A good way of surveying for reptiles is to put down refugia (tins, mats, felts etc) in areas you suspect may have populations. This works especially well for Slow Worms Anguis fragilis and Grass Snakes Natrixnatrix. Last night straight after work, I went to put a few bits down in a graveyard where I suspect there may be slow worms. I then went to check some others I put down over the winter on an area of heath/grassland. Under the second last piece of roofing felt I turned there was a Grass Snake curled up, I photographed this, but when I put it back under the felt, a gravid female Viviparous LizardZootoca vivipara had appeared under the same piece of felt. I put this back under a different piece of felt, as the Grass Snake was definately big enough to eat it! Coming straight from work I only took my compact camera, so pics aren't as sharp as usual.
Tonight after work I went to one of my favourite places in South Yorkshire, it is a lovely spot within the Peak National Park. It was here aged about 11 I caught my first Common LizardLacerta vivipara as they were called then (now named ViviparousLizardZootoca vivipara). My best spot has changed over the years, there are more trees mainly birch and oak but a large area of conifers has recently been cleared (looks like a bombs hit it) allowing in more sunlight. Tonight I heard a few scurrying sounds which were probably lizards before spotting a large gravid female sat on top of a bracken covered wall. I think this was the largest individual (length wise) I have ever seen. She allowed a few shots before making a retreat, after looking for more lizards for 30 minutes (in which time the sun went in) I made my way back out came the sun and she was out again. As the name suggests, Viviparous lizards give birth to live young, when gravid they bask a lot to speed up the gestation period, this gives the youngsters as much time as possible to feed up before they go into hibernation.
Whilst in Corfu I met Botanist David Shimwell, talking about all things plants and animals he promised to put me in touch with his brother Chris who lives in the Peak District. Chris is lucky to have Slow WormsAnguisfragilis in his garden. His garden is south facing and Chris being a fan of nature has left the bottom portion of his garden to grow wild benefiting a range of wildlife. We found a total of 3 slow worms in Chris's garden, 2 males and one which bolted down a hole, in his neighbours garden we found another 4, 2 adult females and 2 juveniles. There was also a juvenile Smooth NewtLissotriton vulgaris. I'm not 100% sure on the ID of this newt, initially I thought its dorsal pattern looked more like a Palmate NewtLissotriton helviticus, however this species has a patchy distribution in the White Peak, prefering the more acidic waters of the Dark Peak. To confirm the species I looked at the underside, smooth newts should have spots on belly and chin, whereas the chin of palmates is pinkish and unspotted, this one just to be awkward didn't have spots on belly or chin. Moving on up the road we got to an area where a few sheets of tin have blown off an old farm building, here we found another 7 slow worms including a large female which looked gravid, there were also 2 Common ToadsBufo bufo. Thanks to Chris and his wife for a very productive morning.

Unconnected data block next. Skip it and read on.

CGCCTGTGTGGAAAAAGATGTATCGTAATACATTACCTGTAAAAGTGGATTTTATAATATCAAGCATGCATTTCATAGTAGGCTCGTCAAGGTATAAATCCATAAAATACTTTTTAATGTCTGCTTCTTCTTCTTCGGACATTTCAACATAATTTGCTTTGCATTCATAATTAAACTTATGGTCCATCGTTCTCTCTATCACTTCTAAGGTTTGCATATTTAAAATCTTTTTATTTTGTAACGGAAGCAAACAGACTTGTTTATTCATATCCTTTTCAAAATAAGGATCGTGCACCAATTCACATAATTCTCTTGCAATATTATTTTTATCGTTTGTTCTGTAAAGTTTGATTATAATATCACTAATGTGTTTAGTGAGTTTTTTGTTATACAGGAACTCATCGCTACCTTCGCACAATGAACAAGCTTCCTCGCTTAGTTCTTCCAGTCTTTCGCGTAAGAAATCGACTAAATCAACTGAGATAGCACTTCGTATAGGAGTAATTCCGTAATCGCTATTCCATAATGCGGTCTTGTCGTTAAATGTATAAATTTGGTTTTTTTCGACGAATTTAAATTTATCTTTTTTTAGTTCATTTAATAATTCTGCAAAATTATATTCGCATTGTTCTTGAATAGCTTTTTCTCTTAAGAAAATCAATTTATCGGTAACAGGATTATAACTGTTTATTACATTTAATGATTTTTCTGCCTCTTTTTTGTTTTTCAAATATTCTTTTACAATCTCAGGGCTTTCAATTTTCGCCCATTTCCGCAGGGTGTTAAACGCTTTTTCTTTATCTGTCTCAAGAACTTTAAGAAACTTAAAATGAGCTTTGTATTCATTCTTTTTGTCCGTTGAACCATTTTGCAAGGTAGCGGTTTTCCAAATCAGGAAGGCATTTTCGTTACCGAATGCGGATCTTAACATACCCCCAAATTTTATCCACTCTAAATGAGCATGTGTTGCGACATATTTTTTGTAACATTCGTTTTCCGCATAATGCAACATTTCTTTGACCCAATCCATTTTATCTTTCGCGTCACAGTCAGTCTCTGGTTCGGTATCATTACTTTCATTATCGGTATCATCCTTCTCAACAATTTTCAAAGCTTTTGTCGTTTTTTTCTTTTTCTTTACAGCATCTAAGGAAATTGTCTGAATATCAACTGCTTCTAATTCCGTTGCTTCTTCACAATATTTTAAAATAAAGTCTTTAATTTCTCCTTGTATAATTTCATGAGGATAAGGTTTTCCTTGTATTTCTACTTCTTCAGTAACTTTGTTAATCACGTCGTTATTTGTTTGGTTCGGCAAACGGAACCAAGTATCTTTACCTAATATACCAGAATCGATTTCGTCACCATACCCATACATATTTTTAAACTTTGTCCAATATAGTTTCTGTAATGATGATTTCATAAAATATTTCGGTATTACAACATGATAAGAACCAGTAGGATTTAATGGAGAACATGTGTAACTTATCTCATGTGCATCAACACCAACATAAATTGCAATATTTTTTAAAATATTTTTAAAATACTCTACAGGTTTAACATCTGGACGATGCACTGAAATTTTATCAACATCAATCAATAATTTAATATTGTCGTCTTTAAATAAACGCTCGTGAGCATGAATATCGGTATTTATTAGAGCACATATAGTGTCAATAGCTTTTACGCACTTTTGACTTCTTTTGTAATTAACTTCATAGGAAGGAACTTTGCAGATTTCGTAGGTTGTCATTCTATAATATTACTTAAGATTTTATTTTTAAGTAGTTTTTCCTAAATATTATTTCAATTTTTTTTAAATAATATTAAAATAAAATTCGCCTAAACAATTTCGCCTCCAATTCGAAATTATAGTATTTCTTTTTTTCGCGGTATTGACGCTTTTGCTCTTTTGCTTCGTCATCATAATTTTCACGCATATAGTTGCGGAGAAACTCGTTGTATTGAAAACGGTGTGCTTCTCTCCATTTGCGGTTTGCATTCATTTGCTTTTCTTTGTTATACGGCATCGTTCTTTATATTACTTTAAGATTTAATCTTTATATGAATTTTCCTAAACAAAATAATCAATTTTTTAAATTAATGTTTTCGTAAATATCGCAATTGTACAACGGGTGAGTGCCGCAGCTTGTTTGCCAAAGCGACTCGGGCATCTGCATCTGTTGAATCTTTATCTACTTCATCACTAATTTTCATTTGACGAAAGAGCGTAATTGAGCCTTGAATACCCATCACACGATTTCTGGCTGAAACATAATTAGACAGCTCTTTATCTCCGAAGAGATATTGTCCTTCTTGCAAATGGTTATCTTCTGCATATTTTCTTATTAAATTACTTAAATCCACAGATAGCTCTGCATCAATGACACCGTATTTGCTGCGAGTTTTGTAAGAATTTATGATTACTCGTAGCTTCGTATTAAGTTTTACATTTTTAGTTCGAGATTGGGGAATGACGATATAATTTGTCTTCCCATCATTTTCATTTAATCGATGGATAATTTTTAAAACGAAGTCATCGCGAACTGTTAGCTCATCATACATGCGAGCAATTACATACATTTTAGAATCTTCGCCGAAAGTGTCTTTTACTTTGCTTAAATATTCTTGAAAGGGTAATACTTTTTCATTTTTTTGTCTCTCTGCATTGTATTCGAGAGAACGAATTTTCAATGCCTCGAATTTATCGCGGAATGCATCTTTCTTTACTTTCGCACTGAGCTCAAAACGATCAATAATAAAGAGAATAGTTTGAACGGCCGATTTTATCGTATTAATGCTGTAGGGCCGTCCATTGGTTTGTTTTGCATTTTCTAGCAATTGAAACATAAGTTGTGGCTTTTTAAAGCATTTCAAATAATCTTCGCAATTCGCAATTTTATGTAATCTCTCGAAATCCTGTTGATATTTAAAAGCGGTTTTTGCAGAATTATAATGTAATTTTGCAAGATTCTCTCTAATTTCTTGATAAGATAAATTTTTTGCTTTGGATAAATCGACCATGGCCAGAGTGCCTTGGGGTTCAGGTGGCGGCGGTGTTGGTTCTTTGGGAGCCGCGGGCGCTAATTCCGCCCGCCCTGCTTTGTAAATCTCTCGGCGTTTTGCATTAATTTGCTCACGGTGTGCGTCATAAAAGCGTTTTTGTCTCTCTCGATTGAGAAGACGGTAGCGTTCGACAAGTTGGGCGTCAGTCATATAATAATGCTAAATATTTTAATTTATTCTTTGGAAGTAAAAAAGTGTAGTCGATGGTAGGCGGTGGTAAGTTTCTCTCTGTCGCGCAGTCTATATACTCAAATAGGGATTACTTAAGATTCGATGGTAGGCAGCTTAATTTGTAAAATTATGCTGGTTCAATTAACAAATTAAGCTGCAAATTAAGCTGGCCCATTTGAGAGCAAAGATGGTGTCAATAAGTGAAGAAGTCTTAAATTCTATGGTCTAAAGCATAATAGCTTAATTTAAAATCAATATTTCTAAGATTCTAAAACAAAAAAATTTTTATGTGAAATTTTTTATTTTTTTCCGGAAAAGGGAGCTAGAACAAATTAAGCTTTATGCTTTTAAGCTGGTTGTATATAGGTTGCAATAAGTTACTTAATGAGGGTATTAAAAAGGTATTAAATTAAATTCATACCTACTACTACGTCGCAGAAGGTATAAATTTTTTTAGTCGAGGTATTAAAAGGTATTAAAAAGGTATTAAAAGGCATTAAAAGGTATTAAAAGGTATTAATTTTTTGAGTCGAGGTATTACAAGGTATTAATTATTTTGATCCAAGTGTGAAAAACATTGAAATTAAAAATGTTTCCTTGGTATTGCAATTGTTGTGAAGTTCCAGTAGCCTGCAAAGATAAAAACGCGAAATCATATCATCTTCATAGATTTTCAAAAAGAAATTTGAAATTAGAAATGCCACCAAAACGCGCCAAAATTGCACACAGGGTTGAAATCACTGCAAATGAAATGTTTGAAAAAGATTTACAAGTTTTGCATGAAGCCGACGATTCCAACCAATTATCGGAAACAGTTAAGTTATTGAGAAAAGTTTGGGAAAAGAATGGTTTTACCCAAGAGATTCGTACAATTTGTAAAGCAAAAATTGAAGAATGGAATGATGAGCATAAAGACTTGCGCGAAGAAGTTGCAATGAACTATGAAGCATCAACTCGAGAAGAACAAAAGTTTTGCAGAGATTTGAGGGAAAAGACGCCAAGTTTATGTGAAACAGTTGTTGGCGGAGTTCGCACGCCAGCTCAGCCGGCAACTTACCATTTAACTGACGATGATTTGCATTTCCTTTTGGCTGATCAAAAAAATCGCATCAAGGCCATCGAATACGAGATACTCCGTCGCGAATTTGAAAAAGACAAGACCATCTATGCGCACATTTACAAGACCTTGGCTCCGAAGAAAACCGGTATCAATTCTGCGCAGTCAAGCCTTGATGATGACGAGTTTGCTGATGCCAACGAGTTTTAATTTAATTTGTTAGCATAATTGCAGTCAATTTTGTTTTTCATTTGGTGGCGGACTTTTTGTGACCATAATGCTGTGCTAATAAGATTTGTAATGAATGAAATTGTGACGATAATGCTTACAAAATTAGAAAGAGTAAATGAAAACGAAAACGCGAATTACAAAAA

I had a quick look today at one of my favorite sites for Viviparous Lizards Zootoca vivipara, this also happens to be a good site for Adders Vipera berus. However I knew my chances of seeing the latter was pretty much zero, as in June and July they vanish having fed well in the spring and the ambient temperature being high enough to avoid the need to bask. On the other hand the lizards are visable year round especially gravid females, but today nothing, it was a little windy and sometimes after a few nice days nice weather they lie low, and I guess that is what they were doing today. There were a few birds in evidence on the moor, Whinchat, Stonechat and on the sandy path there were a few Green Tiger Beetles Cicindelancampestris. These carnivorous beetles have excellent vision and are the UK fastest running beetles covering 60cm in a second in pursuit of prey. They're also a bit of a pain to photograph running away or more often flying a few yards down the path, anyway after a liitle effort I got a few decent photos.